Keep PUSHing on with CORE words, and I’ll be back next week!

no

Our CORE word this week in Teacher Norma’s classroom is the word “NO”.

You may wonder why we are teaching students to say “no.” Isn’t that word something we wish students would say less often? Why should we encourage students to use such a negative word?

There are many reasons to teach the word “no.” One of the big reasons is because every person, including students who have significant disabilities, or who are using AAC, have the right to say “no” to actions, objects, or activities which they do not want. In the Communication Bill of Rights, developed by the National Joint Committee for the Communication Needs of Persons with Severe Disabilities in 2016, the right to say “no” is the third item on the list of rights. It is a basic human right.

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Another reason to teach students how to say “no” is because when students do not know how to say “no”, they will use behavior to tell us “no” in other ways. Tantrums, aggression, throwing, biting, hitting, shutting down, passive resistance, and crying are only some of the ways that students will tell us “no” without words. Students deserve to be taught socially appropriate ways to say “no” using words, so that they do not need to resort to the anti-social behavioral ways to communicate their rejection.

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How do you teach students to say “no”? “No” often does not make sense without the option to say “yes” as well. One of my most-used apps is the Yes/No app by I Can Do Apps. It is a very simple app with only one screen – a large “yes” button, and a large “no” button. The app has voice-output, so it says “yes” or “no” when each button is touched. The app is FREE.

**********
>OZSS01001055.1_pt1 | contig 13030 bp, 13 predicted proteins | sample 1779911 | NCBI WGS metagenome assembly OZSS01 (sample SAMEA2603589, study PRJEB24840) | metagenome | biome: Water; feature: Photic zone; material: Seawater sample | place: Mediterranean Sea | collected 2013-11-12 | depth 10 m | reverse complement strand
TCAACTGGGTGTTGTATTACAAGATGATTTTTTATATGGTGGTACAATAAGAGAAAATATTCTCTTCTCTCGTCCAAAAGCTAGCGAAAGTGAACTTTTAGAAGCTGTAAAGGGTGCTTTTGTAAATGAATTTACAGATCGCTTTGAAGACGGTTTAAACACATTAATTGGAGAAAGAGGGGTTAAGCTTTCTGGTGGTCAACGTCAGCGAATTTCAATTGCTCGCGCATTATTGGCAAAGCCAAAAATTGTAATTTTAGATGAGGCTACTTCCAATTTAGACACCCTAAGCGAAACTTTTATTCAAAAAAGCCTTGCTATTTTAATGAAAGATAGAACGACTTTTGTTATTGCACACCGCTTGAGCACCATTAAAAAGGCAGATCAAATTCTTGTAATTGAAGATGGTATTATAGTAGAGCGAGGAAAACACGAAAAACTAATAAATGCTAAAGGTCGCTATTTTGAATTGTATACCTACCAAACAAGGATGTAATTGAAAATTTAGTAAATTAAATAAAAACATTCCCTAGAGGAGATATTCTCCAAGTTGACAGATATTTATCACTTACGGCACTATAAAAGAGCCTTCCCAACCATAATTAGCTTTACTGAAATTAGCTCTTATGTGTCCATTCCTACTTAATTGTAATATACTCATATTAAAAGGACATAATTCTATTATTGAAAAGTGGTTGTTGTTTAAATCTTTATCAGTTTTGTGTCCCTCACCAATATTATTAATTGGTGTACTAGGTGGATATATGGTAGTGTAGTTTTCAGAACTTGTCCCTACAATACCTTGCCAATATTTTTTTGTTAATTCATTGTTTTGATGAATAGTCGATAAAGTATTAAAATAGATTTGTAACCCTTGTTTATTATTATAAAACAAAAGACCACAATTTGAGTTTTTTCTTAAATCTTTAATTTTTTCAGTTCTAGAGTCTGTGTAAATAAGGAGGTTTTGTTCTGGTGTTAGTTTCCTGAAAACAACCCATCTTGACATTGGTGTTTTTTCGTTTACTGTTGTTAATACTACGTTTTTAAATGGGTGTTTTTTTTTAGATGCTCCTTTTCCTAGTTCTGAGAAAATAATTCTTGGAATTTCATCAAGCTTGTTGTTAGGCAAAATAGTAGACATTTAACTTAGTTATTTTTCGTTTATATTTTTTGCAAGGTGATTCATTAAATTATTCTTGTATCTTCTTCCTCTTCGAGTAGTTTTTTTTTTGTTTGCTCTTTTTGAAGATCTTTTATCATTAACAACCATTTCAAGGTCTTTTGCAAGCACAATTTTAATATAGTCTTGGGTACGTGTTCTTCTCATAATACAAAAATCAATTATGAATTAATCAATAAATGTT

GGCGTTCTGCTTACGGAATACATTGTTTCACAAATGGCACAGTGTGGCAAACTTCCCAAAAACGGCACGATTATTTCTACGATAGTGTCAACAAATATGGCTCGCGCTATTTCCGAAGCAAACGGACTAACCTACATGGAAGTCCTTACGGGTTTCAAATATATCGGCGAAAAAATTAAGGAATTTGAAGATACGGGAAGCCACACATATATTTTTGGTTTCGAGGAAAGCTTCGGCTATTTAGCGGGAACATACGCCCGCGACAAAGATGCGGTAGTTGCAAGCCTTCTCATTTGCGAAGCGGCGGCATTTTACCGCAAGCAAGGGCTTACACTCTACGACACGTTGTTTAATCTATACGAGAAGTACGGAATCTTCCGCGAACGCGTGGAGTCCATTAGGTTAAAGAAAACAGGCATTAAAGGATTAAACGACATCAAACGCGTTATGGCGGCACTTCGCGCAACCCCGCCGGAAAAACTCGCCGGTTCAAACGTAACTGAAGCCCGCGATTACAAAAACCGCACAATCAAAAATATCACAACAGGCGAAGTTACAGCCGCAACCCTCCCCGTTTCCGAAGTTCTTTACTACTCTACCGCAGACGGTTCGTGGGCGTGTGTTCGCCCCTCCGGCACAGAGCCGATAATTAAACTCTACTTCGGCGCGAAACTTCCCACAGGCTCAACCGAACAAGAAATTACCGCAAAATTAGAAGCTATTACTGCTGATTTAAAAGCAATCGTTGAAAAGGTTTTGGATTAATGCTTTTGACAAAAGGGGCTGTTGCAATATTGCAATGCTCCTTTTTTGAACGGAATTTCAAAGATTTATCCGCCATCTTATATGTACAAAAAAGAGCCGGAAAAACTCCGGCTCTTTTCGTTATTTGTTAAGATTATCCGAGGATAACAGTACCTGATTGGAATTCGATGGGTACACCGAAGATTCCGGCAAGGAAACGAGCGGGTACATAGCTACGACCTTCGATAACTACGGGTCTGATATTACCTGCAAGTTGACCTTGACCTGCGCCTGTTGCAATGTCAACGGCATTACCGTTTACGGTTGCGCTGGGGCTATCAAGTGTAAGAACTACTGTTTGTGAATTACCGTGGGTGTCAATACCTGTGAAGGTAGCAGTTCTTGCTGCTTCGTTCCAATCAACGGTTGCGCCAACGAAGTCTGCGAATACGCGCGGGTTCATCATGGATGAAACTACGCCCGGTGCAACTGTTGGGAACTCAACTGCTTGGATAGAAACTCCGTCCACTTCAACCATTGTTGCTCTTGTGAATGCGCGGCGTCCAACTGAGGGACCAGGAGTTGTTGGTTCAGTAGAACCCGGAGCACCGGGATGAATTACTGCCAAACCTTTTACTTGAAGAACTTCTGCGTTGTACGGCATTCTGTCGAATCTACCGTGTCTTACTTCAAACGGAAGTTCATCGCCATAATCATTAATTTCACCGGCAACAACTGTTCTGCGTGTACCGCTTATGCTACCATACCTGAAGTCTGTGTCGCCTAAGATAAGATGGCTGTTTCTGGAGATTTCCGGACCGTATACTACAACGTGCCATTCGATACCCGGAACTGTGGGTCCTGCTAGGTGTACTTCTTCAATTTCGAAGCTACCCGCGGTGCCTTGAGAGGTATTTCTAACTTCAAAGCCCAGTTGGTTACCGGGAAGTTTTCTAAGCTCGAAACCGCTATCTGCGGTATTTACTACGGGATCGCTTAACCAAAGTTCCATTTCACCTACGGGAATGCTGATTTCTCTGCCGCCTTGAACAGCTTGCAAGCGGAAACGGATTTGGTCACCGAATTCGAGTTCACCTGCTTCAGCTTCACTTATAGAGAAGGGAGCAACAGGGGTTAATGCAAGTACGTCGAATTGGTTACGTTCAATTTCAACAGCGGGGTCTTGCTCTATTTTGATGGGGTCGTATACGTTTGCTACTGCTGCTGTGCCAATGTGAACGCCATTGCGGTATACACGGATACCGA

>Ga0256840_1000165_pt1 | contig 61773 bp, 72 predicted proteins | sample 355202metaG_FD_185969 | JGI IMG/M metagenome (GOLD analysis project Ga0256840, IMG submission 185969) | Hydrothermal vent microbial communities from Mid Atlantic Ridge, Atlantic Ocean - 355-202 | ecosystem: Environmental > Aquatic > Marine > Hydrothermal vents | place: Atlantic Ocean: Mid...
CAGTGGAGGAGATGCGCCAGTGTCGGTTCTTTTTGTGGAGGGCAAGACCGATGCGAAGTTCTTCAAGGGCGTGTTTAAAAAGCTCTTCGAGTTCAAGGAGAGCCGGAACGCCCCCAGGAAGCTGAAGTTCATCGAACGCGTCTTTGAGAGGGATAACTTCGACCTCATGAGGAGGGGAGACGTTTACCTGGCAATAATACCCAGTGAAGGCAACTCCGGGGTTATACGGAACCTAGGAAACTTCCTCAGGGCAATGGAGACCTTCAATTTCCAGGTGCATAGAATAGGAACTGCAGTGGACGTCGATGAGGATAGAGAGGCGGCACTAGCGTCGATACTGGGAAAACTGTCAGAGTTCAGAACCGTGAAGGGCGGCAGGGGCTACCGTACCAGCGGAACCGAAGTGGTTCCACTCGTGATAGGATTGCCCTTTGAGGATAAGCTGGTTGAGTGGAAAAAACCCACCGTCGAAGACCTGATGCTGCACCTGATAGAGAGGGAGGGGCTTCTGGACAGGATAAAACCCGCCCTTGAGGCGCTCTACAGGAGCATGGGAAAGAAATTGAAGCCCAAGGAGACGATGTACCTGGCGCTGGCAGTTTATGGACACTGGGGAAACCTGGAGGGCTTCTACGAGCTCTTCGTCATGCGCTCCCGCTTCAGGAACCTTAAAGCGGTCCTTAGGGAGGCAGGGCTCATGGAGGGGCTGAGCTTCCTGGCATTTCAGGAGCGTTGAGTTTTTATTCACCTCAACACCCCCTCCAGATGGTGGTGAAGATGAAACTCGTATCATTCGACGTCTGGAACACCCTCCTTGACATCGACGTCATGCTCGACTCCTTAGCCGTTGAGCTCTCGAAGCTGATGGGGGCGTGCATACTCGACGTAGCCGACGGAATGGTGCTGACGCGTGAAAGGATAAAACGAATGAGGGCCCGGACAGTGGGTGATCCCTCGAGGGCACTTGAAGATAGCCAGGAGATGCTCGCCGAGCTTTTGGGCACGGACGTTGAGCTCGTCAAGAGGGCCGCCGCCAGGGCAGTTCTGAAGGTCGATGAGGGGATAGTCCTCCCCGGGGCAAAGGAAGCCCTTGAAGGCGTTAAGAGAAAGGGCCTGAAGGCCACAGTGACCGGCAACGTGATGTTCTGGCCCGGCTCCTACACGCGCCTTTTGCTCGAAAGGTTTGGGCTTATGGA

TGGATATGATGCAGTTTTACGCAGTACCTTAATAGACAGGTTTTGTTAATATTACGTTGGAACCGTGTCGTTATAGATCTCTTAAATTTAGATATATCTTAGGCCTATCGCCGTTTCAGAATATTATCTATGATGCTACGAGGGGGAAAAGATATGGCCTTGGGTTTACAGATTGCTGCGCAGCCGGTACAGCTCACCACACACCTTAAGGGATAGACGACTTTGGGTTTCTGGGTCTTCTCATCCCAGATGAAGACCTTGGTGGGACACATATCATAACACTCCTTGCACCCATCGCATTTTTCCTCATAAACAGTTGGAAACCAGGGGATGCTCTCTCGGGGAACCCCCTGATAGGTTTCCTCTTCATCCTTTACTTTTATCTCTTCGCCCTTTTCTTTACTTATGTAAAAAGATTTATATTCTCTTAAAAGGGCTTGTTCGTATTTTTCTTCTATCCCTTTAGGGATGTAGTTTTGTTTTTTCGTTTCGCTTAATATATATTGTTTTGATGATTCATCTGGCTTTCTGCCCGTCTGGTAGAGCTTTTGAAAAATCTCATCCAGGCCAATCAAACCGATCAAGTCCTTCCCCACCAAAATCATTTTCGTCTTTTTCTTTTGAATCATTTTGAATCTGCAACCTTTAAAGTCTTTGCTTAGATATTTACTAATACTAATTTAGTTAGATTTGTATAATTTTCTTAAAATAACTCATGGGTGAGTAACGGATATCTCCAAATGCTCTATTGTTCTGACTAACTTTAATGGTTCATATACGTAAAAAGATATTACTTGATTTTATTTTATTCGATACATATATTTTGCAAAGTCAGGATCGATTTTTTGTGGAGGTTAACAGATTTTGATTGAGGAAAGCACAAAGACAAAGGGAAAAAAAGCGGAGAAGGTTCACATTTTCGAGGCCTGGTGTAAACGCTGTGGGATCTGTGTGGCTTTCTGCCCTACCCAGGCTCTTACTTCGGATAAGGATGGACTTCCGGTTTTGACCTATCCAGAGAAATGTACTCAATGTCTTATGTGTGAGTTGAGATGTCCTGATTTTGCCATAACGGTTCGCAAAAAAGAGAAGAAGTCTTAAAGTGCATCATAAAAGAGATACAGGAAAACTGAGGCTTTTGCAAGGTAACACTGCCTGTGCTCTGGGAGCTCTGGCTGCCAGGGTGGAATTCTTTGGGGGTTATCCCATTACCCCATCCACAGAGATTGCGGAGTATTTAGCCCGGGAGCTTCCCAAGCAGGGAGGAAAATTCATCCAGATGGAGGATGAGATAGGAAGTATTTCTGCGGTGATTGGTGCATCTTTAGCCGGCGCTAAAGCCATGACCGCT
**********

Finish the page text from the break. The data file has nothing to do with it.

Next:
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One of the easiest questions to start with for yes/no is the question “Do you want _______?”. Asking students about their personal preferences is more concrete than other kinds of yes/no questions, and gives them the ability to make a choice, and to reject things they don’t want. Start with one thing you know your child likes (food items, toys, etc), and one thing you know they do not want (undesirable foods, toys). Offer one, and then the other. If your child pushes away the thing they don’t want, you can model using their communication mode to reject. You could say “Oh! It looks like you mean “no” [touch the AAC, use the “no” sign, say the word]”. If it is appropriate, help your child to indicate “no” by touching/signing/saying “no”, and then immediately remove the thing they don’t like. When you offer the thing they do want, repeat the same prompts for the word “yes.”

Another way to teach the word “no” is using books! There are several which are particularly good.

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The book “Where’s Spot?” is a classic lift-the-flap book, where a mother dog looks for her puppy. Is Spot under the rug? No! Is Spot inside the clock? No! Is Spot in the basket? Yes!

“No, David!” is another classic, written by David Shannon as an autobiographical children’s book. In the book, David does naughty thing after naughty thing, and every page he is told “NO, David!”. By the end of the book David is in tears, but his mother reassures him that yes, she still loves him. I love this book for the many opportunities to practice saying “no”!

One more book that gives many chances to use “no” is the book “Is Your Mama a Llama?” On each page, Lloyd the Llama asks one of his friends if their mama is a llama. Every page until the last one, his friends say “no”. So many chances to practice!

more

The word MORE is very, very important! Students who are emerging communicators are often working on requesting, and teaching “more” is a high-value way to do it! The word “more” can be used to request either quantity or continuation.

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Students can request “more” of any thing – fish crackers, Legos, juice, balls, pizza, bubbles, lunch… any object that they may want to have more of. To practice “more” with food items, give your child a small amount of something they like to eat or drink. When they finish it, wait for them to ask for “more” (or help them ask for “more” if this is a new skill) before you give them another small portion. Using smaller portions allows your child to have more chances to practice the word “more”, without ruining their appetite for supper.